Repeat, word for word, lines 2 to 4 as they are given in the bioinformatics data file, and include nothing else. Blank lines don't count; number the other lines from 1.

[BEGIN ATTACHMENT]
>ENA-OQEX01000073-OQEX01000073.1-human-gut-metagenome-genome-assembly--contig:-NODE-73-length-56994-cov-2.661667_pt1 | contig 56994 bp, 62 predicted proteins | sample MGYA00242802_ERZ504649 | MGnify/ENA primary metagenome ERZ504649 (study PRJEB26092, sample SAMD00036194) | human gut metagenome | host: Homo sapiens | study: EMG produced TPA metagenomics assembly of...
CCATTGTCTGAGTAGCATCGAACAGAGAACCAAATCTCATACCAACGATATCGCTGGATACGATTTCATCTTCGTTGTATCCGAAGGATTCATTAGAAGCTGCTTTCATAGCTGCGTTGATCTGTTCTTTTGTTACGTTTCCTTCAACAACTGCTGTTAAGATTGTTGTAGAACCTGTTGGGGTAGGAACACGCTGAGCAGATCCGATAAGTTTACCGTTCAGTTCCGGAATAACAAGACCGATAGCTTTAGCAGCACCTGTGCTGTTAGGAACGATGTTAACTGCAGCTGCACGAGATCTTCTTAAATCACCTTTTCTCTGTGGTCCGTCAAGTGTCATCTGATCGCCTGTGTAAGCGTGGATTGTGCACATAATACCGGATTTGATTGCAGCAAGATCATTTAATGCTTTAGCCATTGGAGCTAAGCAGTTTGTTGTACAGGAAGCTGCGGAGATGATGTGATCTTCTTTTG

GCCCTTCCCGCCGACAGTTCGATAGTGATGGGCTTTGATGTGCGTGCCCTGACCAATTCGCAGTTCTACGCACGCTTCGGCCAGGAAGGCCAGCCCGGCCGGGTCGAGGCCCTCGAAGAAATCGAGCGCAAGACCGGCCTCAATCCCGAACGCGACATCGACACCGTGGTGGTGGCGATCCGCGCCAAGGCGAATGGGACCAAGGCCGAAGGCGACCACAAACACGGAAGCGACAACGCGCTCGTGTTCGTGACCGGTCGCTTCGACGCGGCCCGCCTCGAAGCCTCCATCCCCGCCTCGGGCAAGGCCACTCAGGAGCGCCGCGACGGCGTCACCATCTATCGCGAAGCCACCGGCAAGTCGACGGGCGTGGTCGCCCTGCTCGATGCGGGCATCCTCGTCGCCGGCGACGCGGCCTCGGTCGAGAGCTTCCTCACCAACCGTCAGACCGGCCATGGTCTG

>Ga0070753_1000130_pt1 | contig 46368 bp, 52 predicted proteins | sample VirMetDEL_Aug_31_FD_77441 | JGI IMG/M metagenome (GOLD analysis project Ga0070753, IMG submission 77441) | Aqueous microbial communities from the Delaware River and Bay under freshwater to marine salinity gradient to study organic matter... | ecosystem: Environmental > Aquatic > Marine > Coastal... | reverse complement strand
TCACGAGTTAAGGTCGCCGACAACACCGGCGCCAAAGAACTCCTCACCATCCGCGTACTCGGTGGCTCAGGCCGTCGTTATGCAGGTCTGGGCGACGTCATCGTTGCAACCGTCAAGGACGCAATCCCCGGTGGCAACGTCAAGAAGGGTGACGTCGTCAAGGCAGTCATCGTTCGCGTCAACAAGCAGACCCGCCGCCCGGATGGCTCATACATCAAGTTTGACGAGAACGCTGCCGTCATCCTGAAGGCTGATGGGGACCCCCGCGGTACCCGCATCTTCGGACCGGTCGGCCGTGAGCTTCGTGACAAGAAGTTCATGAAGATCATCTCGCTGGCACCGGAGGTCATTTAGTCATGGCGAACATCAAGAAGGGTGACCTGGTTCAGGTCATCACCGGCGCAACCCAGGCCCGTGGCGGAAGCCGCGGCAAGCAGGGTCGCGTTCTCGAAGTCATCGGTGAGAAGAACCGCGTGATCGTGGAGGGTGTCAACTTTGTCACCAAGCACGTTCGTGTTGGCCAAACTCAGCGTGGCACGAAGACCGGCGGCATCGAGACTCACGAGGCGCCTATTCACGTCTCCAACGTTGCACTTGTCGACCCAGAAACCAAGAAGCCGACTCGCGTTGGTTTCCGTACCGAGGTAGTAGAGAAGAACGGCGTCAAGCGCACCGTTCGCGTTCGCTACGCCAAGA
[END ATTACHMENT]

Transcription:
CCATTGTCTGAGTAGCATCGAACAGAGAACCAAATCTCATACCAACGATATCGCTGGATACGATTTCATCTTCGTTGTATCCGAAGGATTCATTAGAAGCTGCTTTCATAGCTGCGTTGATCTGTTCTTTTGTTACGTTTCCTTCAACAACTGCTGTTAAGATTGTTGTAGAACCTGTTGGGGTAGGAACACGCTGAGCAGATCCGATAAGTTTACCGTTCAGTTCCGGAATAACAAGACCGATAGCTTTAGCAGCACCTGTGCTGTTAGGAACGATGTTAACTGCAGCTGCACGAGATCTTCTTAAATCACCTTTTCTCTGTGGTCCGTCAAGTGTCATCTGATCGCCTGTGTAAGCGTGGATTGTGCACATAATACCGGATTTGATTGCAGCAAGATCATTTAATGCTTTAGCCATTGGAGCTAAGCAGTTTGTTGTACAGGAAGCTGCGGAGATGATGTGATCTTCTTTTG

GCCCTTCCCGCCGACAGTTCGATAGTGATGGGCTTTGATGTGCGTGCCCTGACCAATTCGCAGTTCTACGCACGCTTCGGCCAGGAAGGCCAGCCCGGCCGGGTCGAGGCCCTCGAAGAAATCGAGCGCAAGACCGGCCTCAATCCCGAACGCGACATCGACACCGTGGTGGTGGCGATCCGCGCCAAGGCGAATGGGACCAAGGCCGAAGGCGACCACAAACACGGAAGCGACAACGCGCTCGTGTTCGTGACCGGTCGCTTCGACGCGGCCCGCCTCGAAGCCTCCATCCCCGCCTCGGGCAAGGCCACTCAGGAGCGCCGCGACGGCGTCACCATCTATCGCGAAGCCACCGGCAAGTCGACGGGCGTGGTCGCCCTGCTCGATGCGGGCATCCTCGTCGCCGGCGACGCGGCCTCGGTCGAGAGCTTCCTCACCAACCGTCAGACCGGCCATGGTCTG

>Ga0070753_1000130_pt1 | contig 46368 bp, 52 predicted proteins | sample VirMetDEL_Aug_31_FD_77441 | JGI IMG/M metagenome (GOLD analysis project Ga0070753, IMG submission 77441) | Aqueous microbial communities from the Delaware River and Bay under freshwater to marine salinity gradient to study organic matter... | ecosystem: Environmental > Aquatic > Marine > Coastal... | reverse complement strand